Before I read this book, I had seen a ton of buzz about it on my twitter feed, so I had pretty high expectations going into it. I won’t say I was disappointed by it, because I really did enjoy reading it; it was one of those books you kept wanting to read ‘just one more chapter of’. However, it wasn’t as explosive of a read as I thought it was going to be because the twists were either non-existant or easy to anticipate. Her Pretty Face by Robyn Harding is another example of the domestic thriller that seems to be on everyone’s TBR these days, but I think this book’s impact will vary based on where you lived in Canada. Let me explain…
In the early 90’s, there was a famous criminal case involving Paul Bernardo and Karla Homolka, who raped, tortured and killed numerous girls. Karla was released after only a few years, much to the public’s horror, and since then has been spotted out in public, now a mother with two children. It was this case that Harding used as a jumping point for her latest book. Because the crimes took place in Ontario, and having grown up there myself I recognized the basis for the plot of Her Pretty Face immediately, and I vividly remember this being in the news as a kid, so I found the storyline particular disturbing.
Harding tells the story of Francis, a self-conscious mother of pre-teen Marcus who has various personality disorders and has just begun attending a prestigious private school in their community. Kate is the beautiful, confidant mother of Charlie who also attends the same school as Marcus, and all four becomes fast friends. The only problem is, one of the mothers is a murderer. As the book progresses, we discover which one, and the fallout between the families and their communities as the truth emerges.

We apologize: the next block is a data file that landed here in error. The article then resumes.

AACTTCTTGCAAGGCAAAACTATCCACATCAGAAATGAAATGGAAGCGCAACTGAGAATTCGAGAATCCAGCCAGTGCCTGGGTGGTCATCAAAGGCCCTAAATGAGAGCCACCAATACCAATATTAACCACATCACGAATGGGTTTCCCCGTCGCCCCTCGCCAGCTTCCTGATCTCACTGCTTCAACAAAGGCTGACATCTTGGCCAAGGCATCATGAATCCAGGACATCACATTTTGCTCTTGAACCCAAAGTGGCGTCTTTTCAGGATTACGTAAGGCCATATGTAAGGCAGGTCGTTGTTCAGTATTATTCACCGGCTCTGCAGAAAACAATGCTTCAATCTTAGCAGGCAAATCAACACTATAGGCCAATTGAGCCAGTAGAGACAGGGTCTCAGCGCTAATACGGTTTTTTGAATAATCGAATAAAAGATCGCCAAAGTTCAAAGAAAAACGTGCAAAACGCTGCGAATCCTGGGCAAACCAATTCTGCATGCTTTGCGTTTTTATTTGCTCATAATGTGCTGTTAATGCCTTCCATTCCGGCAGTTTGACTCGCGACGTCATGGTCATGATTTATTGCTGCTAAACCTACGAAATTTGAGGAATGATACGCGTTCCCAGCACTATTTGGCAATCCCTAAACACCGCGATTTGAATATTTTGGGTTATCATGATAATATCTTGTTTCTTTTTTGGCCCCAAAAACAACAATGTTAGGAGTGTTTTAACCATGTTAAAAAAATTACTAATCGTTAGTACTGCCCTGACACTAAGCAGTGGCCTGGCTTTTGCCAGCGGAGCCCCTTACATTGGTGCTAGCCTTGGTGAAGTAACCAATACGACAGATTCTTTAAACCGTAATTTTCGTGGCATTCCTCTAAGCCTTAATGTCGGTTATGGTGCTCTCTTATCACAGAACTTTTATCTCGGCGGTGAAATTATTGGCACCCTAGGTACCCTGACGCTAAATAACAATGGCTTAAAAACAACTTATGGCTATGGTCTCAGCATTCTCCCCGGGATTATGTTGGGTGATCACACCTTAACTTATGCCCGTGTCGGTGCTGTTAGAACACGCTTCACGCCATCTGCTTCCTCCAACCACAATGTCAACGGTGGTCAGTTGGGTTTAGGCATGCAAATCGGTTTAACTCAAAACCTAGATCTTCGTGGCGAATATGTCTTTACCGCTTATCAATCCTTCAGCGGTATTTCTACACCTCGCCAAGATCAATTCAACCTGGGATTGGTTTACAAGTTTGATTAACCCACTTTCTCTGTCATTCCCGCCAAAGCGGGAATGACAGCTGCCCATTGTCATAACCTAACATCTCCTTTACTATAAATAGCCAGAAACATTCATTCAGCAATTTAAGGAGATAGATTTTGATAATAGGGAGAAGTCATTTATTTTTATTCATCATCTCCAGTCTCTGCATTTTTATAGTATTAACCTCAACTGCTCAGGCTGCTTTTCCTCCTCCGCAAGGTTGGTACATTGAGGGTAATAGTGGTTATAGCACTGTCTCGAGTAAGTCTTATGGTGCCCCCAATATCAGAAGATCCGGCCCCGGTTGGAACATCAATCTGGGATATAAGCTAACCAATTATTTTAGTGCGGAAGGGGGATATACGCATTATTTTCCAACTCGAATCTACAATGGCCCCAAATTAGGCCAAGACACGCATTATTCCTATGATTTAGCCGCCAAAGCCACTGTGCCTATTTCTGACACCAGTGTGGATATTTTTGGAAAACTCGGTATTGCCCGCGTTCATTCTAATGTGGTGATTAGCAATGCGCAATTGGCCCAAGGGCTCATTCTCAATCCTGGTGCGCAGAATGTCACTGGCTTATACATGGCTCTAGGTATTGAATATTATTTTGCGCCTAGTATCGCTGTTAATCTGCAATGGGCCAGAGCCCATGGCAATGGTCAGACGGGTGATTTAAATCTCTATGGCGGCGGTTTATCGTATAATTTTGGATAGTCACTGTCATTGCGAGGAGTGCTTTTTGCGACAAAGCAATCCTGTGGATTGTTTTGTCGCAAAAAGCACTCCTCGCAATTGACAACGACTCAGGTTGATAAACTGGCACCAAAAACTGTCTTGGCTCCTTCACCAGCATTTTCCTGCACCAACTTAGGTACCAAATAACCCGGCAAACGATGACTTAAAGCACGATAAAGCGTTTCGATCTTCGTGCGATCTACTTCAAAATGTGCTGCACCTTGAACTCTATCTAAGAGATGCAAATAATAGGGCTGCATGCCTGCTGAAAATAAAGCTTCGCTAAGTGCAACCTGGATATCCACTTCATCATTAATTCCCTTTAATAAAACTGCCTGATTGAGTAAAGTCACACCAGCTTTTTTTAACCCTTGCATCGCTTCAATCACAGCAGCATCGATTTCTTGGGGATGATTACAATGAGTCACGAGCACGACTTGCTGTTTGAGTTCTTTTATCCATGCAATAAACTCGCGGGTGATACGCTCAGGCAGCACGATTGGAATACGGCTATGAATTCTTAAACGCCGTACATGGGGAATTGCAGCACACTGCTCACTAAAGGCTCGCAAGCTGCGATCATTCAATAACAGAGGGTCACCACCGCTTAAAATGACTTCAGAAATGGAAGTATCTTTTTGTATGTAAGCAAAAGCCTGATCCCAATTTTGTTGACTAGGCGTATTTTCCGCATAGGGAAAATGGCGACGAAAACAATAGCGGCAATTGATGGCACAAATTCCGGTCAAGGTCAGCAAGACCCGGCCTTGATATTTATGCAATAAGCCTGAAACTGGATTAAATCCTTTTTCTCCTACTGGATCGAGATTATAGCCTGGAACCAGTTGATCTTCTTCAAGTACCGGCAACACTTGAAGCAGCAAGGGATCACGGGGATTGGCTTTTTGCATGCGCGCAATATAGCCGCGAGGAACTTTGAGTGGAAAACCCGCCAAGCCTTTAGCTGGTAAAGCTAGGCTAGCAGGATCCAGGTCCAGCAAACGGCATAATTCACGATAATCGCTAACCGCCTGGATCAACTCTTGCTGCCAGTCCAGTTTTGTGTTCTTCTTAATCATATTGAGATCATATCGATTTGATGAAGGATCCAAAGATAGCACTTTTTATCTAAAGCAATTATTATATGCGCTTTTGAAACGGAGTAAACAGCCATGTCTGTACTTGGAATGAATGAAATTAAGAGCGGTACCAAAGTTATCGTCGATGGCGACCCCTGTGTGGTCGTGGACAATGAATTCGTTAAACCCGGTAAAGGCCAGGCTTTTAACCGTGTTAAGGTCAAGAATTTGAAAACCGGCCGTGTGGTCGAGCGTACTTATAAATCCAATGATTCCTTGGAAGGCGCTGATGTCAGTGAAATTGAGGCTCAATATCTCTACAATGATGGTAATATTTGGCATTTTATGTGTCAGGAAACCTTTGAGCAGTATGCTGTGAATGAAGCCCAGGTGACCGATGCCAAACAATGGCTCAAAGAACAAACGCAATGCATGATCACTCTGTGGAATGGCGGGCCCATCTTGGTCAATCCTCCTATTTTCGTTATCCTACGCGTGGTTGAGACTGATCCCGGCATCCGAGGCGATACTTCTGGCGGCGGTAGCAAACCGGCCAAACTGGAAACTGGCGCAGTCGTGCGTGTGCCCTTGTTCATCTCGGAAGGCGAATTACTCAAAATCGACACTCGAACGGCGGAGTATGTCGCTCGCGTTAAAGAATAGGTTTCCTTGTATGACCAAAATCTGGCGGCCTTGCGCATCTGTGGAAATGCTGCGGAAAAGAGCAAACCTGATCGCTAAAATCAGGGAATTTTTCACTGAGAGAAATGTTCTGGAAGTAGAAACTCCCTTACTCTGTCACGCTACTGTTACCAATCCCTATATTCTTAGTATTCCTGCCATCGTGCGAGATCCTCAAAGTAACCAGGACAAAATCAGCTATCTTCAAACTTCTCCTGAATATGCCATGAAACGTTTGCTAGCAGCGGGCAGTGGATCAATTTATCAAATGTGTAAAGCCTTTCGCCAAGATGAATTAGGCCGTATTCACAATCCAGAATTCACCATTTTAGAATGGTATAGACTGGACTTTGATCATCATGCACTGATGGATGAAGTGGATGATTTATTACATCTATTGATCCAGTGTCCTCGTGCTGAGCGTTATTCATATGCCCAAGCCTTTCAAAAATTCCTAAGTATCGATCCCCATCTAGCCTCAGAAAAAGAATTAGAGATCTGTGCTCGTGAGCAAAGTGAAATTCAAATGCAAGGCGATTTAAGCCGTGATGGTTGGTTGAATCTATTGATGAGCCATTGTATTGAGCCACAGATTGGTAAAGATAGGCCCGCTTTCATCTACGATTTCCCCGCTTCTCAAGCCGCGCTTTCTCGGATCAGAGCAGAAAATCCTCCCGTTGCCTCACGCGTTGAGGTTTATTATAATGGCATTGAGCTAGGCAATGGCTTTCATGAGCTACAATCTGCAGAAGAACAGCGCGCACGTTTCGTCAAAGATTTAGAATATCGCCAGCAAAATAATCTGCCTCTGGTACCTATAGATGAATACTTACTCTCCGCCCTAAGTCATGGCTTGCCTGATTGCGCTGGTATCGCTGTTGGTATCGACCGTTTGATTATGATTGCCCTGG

As a thriller this book could be better, for the reasons I mentioned above. However, it does raise really fascinating questions which are generally ignored by other books I’ve read in the same genre, therefore I do recommend reading it. For instance-what happens when a convicted killer is released from prison, and attempts to make a new life, even going so far as starting a family? Should that person be allowed to pick up their child up from school, knowing they will be exposed to children? My initial answer would be ‘no’, because as a parent, I would find that terrifying, however, as a society we must believe in forgiveness and rehabilitation, otherwise every murder would come with an automatic life sentence.
So, thriller lovers may be a bit disappointed with the plotting of this book, but literary-lovers like me will find it thought-provoking and worth the time.
Fascinating – and creepy. I have to be in the right mood for the psychological thriller, and there’s such a glut of them the past couple of years.
I must admit I’m intrigued! I’d never heard of these serial killers and am stunned that she got out of jail so quickly. I do believe in rehabilitation in theory, but if it came to my own (mythical) kids, I’m pretty sure I wouldn’t want her within a million miles of them. Wiki tells me she’s volunteering at a school now…
I know-it’s a crazy story, and people who live in that area of Canada are still pretty riled up about it (understandably).